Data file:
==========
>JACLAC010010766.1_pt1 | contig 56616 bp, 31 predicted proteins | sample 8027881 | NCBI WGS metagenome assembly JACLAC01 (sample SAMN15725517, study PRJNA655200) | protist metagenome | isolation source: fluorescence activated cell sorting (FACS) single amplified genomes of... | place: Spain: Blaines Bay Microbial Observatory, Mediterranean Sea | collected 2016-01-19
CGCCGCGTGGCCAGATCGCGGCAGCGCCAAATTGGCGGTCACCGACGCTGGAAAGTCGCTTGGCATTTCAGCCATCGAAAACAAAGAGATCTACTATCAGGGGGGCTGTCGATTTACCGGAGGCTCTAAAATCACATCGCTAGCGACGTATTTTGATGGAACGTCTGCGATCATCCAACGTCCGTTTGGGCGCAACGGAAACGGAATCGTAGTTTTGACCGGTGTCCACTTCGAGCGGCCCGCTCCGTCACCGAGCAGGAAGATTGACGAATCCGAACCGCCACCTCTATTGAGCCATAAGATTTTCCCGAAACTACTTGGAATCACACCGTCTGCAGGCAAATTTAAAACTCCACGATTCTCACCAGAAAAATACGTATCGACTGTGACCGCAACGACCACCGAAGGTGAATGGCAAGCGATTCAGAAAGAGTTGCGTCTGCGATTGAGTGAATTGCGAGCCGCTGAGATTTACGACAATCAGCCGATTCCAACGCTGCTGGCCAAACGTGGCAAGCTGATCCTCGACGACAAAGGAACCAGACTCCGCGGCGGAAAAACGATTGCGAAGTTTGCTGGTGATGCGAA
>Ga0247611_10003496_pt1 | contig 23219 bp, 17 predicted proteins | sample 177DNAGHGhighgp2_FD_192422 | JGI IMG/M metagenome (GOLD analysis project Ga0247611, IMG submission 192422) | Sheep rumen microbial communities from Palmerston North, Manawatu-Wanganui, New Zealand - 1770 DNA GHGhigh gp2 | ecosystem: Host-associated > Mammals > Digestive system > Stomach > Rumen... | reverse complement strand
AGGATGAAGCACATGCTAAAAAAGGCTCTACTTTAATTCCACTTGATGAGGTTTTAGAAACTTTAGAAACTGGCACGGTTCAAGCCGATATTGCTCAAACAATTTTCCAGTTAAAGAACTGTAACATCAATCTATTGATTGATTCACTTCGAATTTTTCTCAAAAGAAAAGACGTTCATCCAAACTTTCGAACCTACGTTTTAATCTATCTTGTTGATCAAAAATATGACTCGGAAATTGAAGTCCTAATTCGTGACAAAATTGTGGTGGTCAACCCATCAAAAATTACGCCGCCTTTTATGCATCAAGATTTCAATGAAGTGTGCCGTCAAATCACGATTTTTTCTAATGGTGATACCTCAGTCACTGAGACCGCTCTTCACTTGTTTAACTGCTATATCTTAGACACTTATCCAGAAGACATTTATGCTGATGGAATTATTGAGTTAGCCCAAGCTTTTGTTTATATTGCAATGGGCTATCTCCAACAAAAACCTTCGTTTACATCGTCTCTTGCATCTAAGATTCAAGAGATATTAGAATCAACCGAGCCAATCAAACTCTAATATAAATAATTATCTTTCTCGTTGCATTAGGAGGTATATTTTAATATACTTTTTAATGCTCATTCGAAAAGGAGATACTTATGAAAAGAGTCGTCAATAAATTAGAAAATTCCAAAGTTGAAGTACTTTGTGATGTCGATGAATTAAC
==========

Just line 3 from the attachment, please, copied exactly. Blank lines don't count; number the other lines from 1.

>Ga0247611_10003496_pt1 | contig 23219 bp, 17 predicted proteins | sample 177DNAGHGhighgp2_FD_192422 | JGI IMG/M metagenome (GOLD analysis project Ga0247611, IMG submission 192422) | Sheep rumen microbial communities from Palmerston North, Manawatu-Wanganui, New Zealand - 1770 DNA GHGhigh gp2 | ecosystem: Host-associated > Mammals > Digestive system > Stomach > Rumen... | reverse complement strand